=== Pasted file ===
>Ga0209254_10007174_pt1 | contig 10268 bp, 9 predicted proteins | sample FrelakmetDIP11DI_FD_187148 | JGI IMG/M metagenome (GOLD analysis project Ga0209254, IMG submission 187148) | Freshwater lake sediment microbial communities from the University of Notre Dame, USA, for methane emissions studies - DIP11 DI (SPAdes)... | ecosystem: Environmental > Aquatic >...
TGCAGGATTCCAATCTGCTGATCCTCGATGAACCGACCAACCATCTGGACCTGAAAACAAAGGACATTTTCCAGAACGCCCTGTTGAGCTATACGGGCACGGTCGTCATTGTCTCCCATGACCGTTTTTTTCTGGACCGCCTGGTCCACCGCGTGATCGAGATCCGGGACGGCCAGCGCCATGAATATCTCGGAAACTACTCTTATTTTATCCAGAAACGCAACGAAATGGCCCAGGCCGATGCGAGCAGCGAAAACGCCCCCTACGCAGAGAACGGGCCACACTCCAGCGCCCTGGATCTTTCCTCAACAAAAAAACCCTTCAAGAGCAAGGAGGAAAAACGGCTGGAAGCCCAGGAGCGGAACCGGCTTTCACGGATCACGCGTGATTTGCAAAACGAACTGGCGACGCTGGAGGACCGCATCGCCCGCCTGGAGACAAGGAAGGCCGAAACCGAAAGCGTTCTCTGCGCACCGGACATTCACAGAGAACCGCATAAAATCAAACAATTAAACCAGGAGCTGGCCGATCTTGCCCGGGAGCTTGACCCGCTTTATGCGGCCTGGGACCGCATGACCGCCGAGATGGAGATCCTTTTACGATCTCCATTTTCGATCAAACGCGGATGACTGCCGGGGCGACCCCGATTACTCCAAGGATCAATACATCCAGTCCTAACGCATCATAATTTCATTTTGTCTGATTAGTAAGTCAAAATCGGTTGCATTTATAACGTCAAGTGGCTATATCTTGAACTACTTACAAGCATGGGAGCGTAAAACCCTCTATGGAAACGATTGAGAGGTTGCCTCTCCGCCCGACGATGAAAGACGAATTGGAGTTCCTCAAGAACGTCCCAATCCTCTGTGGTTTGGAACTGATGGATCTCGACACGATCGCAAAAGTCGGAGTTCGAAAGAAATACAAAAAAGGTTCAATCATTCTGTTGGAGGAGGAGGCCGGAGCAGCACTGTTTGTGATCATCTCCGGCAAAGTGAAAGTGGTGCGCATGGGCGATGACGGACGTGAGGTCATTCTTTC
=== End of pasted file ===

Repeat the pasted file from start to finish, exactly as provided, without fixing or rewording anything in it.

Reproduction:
>Ga0209254_10007174_pt1 | contig 10268 bp, 9 predicted proteins | sample FrelakmetDIP11DI_FD_187148 | JGI IMG/M metagenome (GOLD analysis project Ga0209254, IMG submission 187148) | Freshwater lake sediment microbial communities from the University of Notre Dame, USA, for methane emissions studies - DIP11 DI (SPAdes)... | ecosystem: Environmental > Aquatic >...
TGCAGGATTCCAATCTGCTGATCCTCGATGAACCGACCAACCATCTGGACCTGAAAACAAAGGACATTTTCCAGAACGCCCTGTTGAGCTATACGGGCACGGTCGTCATTGTCTCCCATGACCGTTTTTTTCTGGACCGCCTGGTCCACCGCGTGATCGAGATCCGGGACGGCCAGCGCCATGAATATCTCGGAAACTACTCTTATTTTATCCAGAAACGCAACGAAATGGCCCAGGCCGATGCGAGCAGCGAAAACGCCCCCTACGCAGAGAACGGGCCACACTCCAGCGCCCTGGATCTTTCCTCAACAAAAAAACCCTTCAAGAGCAAGGAGGAAAAACGGCTGGAAGCCCAGGAGCGGAACCGGCTTTCACGGATCACGCGTGATTTGCAAAACGAACTGGCGACGCTGGAGGACCGCATCGCCCGCCTGGAGACAAGGAAGGCCGAAACCGAAAGCGTTCTCTGCGCACCGGACATTCACAGAGAACCGCATAAAATCAAACAATTAAACCAGGAGCTGGCCGATCTTGCCCGGGAGCTTGACCCGCTTTATGCGGCCTGGGACCGCATGACCGCCGAGATGGAGATCCTTTTACGATCTCCATTTTCGATCAAACGCGGATGACTGCCGGGGCGACCCCGATTACTCCAAGGATCAATACATCCAGTCCTAACGCATCATAATTTCATTTTGTCTGATTAGTAAGTCAAAATCGGTTGCATTTATAACGTCAAGTGGCTATATCTTGAACTACTTACAAGCATGGGAGCGTAAAACCCTCTATGGAAACGATTGAGAGGTTGCCTCTCCGCCCGACGATGAAAGACGAATTGGAGTTCCTCAAGAACGTCCCAATCCTCTGTGGTTTGGAACTGATGGATCTCGACACGATCGCAAAAGTCGGAGTTCGAAAGAAATACAAAAAAGGTTCAATCATTCTGTTGGAGGAGGAGGCCGGAGCAGCACTGTTTGTGATCATCTCCGGCAAAGTGAAAGTGGTGCGCATGGGCGATGACGGACGTGAGGTCATTCTTTC